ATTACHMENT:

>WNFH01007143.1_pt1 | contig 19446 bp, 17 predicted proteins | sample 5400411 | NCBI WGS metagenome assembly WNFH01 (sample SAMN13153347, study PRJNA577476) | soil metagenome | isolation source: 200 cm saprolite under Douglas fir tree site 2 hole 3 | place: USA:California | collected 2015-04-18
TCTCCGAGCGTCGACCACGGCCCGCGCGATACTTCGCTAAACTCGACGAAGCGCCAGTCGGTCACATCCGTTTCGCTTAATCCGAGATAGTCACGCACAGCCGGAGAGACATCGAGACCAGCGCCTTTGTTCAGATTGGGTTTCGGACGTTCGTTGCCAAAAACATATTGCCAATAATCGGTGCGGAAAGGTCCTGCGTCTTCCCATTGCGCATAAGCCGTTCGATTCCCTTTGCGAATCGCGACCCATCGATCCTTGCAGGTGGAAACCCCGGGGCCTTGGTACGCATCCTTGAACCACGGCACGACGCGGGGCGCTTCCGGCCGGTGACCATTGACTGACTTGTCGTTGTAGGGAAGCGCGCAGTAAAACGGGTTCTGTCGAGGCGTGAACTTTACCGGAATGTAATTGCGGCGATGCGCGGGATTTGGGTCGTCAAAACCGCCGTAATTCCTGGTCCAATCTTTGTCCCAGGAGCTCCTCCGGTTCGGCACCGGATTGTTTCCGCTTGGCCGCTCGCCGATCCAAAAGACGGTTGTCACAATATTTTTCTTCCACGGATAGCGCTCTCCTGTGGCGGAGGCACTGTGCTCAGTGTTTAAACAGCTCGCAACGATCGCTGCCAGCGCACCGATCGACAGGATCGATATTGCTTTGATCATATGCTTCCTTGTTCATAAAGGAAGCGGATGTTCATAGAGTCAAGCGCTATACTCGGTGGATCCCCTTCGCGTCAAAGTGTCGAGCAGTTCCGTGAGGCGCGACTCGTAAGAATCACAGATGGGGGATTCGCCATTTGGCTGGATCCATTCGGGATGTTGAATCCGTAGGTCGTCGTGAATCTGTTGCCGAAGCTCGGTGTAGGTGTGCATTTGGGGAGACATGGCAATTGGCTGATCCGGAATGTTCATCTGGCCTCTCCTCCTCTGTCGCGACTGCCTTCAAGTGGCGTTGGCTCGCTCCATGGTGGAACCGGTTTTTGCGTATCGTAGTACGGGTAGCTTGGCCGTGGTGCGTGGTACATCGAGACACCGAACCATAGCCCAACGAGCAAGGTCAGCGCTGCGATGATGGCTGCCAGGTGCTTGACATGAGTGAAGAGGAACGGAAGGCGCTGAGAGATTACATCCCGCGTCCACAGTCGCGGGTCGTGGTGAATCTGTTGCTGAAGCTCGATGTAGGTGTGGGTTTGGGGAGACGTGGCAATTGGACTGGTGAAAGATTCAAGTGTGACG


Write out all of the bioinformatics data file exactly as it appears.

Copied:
>WNFH01007143.1_pt1 | contig 19446 bp, 17 predicted proteins | sample 5400411 | NCBI WGS metagenome assembly WNFH01 (sample SAMN13153347, study PRJNA577476) | soil metagenome | isolation source: 200 cm saprolite under Douglas fir tree site 2 hole 3 | place: USA:California | collected 2015-04-18
TCTCCGAGCGTCGACCACGGCCCGCGCGATACTTCGCTAAACTCGACGAAGCGCCAGTCGGTCACATCCGTTTCGCTTAATCCGAGATAGTCACGCACAGCCGGAGAGACATCGAGACCAGCGCCTTTGTTCAGATTGGGTTTCGGACGTTCGTTGCCAAAAACATATTGCCAATAATCGGTGCGGAAAGGTCCTGCGTCTTCCCATTGCGCATAAGCCGTTCGATTCCCTTTGCGAATCGCGACCCATCGATCCTTGCAGGTGGAAACCCCGGGGCCTTGGTACGCATCCTTGAACCACGGCACGACGCGGGGCGCTTCCGGCCGGTGACCATTGACTGACTTGTCGTTGTAGGGAAGCGCGCAGTAAAACGGGTTCTGTCGAGGCGTGAACTTTACCGGAATGTAATTGCGGCGATGCGCGGGATTTGGGTCGTCAAAACCGCCGTAATTCCTGGTCCAATCTTTGTCCCAGGAGCTCCTCCGGTTCGGCACCGGATTGTTTCCGCTTGGCCGCTCGCCGATCCAAAAGACGGTTGTCACAATATTTTTCTTCCACGGATAGCGCTCTCCTGTGGCGGAGGCACTGTGCTCAGTGTTTAAACAGCTCGCAACGATCGCTGCCAGCGCACCGATCGACAGGATCGATATTGCTTTGATCATATGCTTCCTTGTTCATAAAGGAAGCGGATGTTCATAGAGTCAAGCGCTATACTCGGTGGATCCCCTTCGCGTCAAAGTGTCGAGCAGTTCCGTGAGGCGCGACTCGTAAGAATCACAGATGGGGGATTCGCCATTTGGCTGGATCCATTCGGGATGTTGAATCCGTAGGTCGTCGTGAATCTGTTGCCGAAGCTCGGTGTAGGTGTGCATTTGGGGAGACATGGCAATTGGCTGATCCGGAATGTTCATCTGGCCTCTCCTCCTCTGTCGCGACTGCCTTCAAGTGGCGTTGGCTCGCTCCATGGTGGAACCGGTTTTTGCGTATCGTAGTACGGGTAGCTTGGCCGTGGTGCGTGGTACATCGAGACACCGAACCATAGCCCAACGAGCAAGGTCAGCGCTGCGATGATGGCTGCCAGGTGCTTGACATGAGTGAAGAGGAACGGAAGGCGCTGAGAGATTACATCCCGCGTCCACAGTCGCGGGTCGTGGTGAATCTGTTGCTGAAGCTCGATGTAGGTGTGGGTTTGGGGAGACGTGGCAATTGGACTGGTGAAAGATTCAAGTGTGACG